Military

U.S. Navy set to test first industry railgun prototype

U.S. Navy set to test first in...
A 32-MJ version of the Office of Naval Research-funded Electromagnetic Railgun (EMRG) prototype at the Naval Surface Warfare Center (NSWC) Dahlgren (Photo: ONR)
A 32-MJ version of the Office of Naval Research-funded Electromagnetic Railgun (EMRG) prototype at the Naval Surface Warfare Center (NSWC) Dahlgren (Photo: ONR)
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Test firing from the EM Railgun laboratory demonstrator also based at NSWC-Dahlgren where the first industry-built prototype demonstrator is set to undergo testing (Photo: NSCW-Dahlgren)
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Test firing from the EM Railgun laboratory demonstrator also based at NSWC-Dahlgren where the first industry-built prototype demonstrator is set to undergo testing (Photo: NSCW-Dahlgren)
A 32-MJ version of the Office of Naval Research-funded Electromagnetic Railgun (EMRG) prototype at the Naval Surface Warfare Center (NSWC) Dahlgren (Photo: ONR)
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A 32-MJ version of the Office of Naval Research-funded Electromagnetic Railgun (EMRG) prototype at the Naval Surface Warfare Center (NSWC) Dahlgren (Photo: ONR)
A 32-MJ version of the Office of Naval Research-funded Electromagnetic Railgun (EMRG) prototype is maneuvered into place for government evaluation (Photo: U.S. Navy photo by John F. Williams)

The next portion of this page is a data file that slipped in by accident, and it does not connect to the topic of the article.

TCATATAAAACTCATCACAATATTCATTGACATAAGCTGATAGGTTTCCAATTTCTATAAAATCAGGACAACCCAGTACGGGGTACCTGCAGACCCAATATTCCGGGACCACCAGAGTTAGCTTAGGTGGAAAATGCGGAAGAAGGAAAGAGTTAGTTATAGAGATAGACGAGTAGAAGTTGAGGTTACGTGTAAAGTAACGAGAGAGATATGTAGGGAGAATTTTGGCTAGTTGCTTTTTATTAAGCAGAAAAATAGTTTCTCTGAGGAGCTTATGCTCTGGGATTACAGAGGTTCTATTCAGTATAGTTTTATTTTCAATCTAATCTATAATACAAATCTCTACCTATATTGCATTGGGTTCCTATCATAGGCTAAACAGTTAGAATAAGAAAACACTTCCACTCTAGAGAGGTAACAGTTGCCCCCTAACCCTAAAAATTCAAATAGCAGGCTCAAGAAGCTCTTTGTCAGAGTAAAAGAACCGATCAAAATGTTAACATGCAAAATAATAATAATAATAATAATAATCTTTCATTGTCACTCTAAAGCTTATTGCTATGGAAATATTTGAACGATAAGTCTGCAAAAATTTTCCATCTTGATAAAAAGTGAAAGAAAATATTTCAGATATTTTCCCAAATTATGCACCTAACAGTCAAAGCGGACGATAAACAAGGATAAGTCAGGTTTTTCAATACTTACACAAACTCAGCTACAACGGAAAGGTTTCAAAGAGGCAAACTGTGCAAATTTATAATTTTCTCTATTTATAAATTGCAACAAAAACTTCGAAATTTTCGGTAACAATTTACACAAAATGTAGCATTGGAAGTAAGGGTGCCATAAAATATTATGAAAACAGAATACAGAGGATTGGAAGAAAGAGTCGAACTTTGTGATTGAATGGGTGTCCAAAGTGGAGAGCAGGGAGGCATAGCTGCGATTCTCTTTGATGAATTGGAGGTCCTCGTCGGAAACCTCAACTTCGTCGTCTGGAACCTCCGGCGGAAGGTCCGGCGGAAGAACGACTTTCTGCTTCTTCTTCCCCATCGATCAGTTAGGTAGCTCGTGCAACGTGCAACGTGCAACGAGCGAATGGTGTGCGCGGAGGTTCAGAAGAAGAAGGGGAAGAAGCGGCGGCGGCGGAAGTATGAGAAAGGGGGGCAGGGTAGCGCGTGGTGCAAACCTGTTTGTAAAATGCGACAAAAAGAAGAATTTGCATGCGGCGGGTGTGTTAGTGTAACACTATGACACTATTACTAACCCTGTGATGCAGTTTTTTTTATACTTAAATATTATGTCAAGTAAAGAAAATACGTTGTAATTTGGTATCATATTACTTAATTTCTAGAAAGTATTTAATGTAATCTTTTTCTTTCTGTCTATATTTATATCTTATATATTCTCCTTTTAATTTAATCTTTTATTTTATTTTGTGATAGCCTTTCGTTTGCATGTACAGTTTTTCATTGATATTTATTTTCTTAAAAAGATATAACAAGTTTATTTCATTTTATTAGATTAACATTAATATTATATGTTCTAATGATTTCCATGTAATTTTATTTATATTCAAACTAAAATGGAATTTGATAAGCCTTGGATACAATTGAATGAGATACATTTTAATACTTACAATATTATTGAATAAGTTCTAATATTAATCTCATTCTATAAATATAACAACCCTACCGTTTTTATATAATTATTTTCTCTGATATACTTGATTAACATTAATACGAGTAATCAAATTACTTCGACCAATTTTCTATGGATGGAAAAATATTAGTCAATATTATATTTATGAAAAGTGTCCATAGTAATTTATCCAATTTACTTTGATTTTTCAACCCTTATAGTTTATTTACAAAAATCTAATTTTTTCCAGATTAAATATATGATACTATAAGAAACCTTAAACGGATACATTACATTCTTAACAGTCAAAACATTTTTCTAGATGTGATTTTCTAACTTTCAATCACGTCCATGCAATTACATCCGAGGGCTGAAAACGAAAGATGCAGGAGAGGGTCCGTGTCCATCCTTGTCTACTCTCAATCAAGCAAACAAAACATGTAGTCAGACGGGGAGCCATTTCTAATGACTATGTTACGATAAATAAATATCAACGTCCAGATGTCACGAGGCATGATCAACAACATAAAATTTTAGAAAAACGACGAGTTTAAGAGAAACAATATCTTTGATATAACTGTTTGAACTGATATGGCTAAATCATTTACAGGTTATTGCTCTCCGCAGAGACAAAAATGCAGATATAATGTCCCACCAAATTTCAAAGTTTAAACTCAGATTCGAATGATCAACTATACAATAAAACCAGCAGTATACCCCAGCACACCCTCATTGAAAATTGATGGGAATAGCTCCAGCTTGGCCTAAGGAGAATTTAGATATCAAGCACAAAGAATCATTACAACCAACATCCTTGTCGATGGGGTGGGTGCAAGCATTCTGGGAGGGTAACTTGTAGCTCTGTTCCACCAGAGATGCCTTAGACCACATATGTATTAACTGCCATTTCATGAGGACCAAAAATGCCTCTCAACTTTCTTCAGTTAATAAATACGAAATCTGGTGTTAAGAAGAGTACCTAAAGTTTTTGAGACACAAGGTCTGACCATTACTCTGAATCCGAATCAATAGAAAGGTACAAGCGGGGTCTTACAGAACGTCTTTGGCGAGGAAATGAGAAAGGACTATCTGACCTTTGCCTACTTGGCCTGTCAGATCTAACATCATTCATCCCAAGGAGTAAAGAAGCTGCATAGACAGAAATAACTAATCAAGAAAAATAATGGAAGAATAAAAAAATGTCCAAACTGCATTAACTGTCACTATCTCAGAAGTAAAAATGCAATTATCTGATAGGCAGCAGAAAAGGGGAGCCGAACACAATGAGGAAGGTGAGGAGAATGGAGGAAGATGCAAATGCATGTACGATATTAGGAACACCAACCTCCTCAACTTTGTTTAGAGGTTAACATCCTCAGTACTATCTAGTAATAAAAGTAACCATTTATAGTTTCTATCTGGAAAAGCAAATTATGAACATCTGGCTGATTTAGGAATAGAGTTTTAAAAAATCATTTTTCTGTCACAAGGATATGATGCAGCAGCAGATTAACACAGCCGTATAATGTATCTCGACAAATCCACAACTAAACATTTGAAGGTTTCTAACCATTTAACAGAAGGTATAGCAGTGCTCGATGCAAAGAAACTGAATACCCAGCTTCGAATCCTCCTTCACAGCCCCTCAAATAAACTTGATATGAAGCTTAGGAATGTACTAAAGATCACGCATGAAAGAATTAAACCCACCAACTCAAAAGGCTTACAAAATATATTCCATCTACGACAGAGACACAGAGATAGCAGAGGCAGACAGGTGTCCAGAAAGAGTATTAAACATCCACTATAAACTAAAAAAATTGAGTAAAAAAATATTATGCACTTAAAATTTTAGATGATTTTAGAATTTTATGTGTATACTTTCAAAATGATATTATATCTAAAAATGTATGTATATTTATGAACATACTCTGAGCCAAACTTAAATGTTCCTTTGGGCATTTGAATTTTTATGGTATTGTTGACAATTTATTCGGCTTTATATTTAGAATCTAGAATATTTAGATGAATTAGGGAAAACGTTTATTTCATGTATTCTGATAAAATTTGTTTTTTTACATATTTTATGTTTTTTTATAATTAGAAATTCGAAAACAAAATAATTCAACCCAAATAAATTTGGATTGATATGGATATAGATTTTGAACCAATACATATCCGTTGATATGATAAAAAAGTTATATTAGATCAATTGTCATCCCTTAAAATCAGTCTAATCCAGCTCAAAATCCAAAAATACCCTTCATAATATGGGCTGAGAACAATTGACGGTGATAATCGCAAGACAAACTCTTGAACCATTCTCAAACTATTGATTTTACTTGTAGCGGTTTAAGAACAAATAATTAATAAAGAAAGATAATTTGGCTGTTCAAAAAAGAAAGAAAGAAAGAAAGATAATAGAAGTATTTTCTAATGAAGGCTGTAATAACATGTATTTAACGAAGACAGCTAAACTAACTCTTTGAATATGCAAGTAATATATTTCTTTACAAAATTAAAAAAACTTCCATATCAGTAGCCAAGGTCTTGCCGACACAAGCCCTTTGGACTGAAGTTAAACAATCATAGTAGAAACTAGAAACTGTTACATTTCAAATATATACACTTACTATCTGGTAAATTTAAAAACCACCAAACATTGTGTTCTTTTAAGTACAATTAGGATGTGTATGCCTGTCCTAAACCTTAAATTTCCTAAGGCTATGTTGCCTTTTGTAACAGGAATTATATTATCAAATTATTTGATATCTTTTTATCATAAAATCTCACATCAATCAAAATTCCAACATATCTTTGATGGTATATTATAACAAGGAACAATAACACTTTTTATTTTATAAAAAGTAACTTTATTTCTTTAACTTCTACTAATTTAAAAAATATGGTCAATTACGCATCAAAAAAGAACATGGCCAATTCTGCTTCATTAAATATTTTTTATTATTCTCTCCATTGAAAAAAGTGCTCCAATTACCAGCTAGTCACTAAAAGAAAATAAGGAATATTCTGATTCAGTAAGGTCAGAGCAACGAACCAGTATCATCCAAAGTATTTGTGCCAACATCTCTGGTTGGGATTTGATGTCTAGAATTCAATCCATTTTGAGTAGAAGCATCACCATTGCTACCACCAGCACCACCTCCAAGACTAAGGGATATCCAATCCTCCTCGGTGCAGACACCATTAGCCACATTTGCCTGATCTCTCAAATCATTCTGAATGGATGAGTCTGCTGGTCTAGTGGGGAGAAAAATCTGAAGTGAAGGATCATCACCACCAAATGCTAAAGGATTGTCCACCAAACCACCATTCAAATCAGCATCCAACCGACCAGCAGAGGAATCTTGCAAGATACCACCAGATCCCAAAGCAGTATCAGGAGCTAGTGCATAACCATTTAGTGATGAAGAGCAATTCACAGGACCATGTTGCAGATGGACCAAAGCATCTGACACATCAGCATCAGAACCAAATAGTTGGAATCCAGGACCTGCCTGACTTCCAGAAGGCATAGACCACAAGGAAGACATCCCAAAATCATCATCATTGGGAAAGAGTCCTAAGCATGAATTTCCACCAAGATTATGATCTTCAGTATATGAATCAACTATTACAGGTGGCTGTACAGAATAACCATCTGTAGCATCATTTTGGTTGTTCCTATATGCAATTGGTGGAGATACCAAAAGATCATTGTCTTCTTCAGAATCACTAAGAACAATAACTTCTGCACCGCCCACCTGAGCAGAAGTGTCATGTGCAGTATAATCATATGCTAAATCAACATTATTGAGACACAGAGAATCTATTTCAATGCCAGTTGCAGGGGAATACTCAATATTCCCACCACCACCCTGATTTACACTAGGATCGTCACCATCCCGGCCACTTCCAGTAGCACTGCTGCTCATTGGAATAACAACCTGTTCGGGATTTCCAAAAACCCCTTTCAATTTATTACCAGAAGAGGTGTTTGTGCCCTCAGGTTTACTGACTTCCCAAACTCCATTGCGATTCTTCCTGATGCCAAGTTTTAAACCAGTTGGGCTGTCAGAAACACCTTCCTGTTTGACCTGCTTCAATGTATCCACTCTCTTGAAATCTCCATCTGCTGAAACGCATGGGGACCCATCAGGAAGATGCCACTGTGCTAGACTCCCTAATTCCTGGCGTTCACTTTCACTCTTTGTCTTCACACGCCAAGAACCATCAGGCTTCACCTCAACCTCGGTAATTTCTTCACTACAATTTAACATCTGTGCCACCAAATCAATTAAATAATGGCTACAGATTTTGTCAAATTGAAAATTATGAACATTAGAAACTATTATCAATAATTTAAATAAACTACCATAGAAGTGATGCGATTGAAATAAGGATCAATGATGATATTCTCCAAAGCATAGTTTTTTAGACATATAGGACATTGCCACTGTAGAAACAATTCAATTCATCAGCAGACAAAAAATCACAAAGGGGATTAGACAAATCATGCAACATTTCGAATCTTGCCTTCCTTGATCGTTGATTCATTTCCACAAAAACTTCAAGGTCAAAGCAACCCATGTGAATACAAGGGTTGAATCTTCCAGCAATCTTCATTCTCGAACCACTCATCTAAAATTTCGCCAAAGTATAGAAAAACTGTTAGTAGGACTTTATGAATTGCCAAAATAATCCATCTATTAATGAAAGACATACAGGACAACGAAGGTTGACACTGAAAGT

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A 32-MJ version of the Office of Naval Research-funded Electromagnetic Railgun (EMRG) prototype is maneuvered into place for government evaluation (Photo: U.S. Navy photo by John F. Williams)
Tony Deschenes, an engineer with BAE Systems, makes final checks prior to maneuvering the 32-MJ version of the Office of Naval Research-funded Electromagnetic Railgun (EMRG) prototype into place (Photo: U.S. Navy photo by John F. Williams)
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Tony Deschenes, an engineer with BAE Systems, makes final checks prior to maneuvering the 32-MJ version of the Office of Naval Research-funded Electromagnetic Railgun (EMRG) prototype into place (Photo: U.S. Navy photo by John F. Williams)
Gary Bass, from the Naval Surface Warfare Center in Dahlgren, Va., uses a crane to maneuver a 32-MJ version of the Office of Naval Research-funded Electromagnetic Railgun (EMRG) prototype into place (Photo: U.S. Navy photo by John F. Williams)
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Gary Bass, from the Naval Surface Warfare Center in Dahlgren, Va., uses a crane to maneuver a 32-MJ version of the Office of Naval Research-funded Electromagnetic Railgun (EMRG) prototype into place (Photo: U.S. Navy photo by John F. Williams)
A 32-MJ version of the Office of Naval Research-funded Electromagnetic Railgun (EMRG) prototype is maneuvered into place for government evaluation (Photo: U.S. Navy photo by John F. Williams)